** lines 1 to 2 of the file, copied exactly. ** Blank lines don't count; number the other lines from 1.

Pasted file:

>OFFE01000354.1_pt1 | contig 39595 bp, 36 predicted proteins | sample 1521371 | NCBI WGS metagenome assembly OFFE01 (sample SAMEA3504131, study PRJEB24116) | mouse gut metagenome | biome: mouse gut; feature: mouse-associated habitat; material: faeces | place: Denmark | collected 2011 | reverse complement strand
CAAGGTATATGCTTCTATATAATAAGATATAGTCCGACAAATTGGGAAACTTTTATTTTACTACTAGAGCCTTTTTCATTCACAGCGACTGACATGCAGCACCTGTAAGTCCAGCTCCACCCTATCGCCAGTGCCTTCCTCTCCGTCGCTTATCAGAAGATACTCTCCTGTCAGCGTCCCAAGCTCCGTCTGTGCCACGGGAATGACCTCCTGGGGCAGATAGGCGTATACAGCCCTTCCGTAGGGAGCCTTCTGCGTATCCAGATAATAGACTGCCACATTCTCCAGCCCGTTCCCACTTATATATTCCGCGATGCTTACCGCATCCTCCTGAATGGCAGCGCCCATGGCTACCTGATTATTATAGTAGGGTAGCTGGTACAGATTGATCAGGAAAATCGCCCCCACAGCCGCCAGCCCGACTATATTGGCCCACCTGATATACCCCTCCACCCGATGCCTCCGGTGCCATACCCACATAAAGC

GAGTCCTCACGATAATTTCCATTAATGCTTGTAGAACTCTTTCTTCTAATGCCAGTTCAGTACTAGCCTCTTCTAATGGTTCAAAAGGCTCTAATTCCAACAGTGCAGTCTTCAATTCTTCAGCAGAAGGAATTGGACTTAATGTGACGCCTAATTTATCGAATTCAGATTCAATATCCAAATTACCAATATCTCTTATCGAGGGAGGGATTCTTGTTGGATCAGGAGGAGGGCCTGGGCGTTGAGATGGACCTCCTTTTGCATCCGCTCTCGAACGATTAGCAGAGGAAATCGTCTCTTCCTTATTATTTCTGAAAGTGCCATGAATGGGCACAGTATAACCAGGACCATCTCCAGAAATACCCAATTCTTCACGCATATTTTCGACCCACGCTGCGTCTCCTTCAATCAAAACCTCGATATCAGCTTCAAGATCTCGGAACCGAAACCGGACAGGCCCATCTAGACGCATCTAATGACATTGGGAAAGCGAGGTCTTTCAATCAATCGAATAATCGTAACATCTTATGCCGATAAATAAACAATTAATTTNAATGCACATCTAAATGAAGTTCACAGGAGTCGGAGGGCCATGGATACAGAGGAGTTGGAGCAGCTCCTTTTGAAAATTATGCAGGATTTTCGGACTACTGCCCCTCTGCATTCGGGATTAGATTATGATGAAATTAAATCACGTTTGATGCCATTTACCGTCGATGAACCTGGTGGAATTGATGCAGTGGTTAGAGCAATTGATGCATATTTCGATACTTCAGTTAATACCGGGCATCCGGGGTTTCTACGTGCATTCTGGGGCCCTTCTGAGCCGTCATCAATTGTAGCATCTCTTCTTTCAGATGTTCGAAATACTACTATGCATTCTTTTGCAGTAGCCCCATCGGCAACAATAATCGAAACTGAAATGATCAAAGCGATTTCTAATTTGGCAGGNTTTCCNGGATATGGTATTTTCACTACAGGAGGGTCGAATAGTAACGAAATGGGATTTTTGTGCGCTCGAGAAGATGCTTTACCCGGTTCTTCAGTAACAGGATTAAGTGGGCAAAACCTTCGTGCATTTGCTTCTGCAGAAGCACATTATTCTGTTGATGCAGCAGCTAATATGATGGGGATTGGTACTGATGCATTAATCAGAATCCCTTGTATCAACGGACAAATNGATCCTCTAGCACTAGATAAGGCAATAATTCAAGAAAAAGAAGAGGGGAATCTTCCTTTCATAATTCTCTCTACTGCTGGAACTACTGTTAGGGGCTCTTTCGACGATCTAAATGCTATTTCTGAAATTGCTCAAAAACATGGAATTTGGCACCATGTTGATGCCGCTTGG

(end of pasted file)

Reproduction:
>OFFE01000354.1_pt1 | contig 39595 bp, 36 predicted proteins | sample 1521371 | NCBI WGS metagenome assembly OFFE01 (sample SAMEA3504131, study PRJEB24116) | mouse gut metagenome | biome: mouse gut; feature: mouse-associated habitat; material: faeces | place: Denmark | collected 2011 | reverse complement strand
CAAGGTATATGCTTCTATATAATAAGATATAGTCCGACAAATTGGGAAACTTTTATTTTACTACTAGAGCCTTTTTCATTCACAGCGACTGACATGCAGCACCTGTAAGTCCAGCTCCACCCTATCGCCAGTGCCTTCCTCTCCGTCGCTTATCAGAAGATACTCTCCTGTCAGCGTCCCAAGCTCCGTCTGTGCCACGGGAATGACCTCCTGGGGCAGATAGGCGTATACAGCCCTTCCGTAGGGAGCCTTCTGCGTATCCAGATAATAGACTGCCACATTCTCCAGCCCGTTCCCACTTATATATTCCGCGATGCTTACCGCATCCTCCTGAATGGCAGCGCCCATGGCTACCTGATTATTATAGTAGGGTAGCTGGTACAGATTGATCAGGAAAATCGCCCCCACAGCCGCCAGCCCGACTATATTGGCCCACCTGATATACCCCTCCACCCGATGCCTCCGGTGCCATACCCACATAAAGC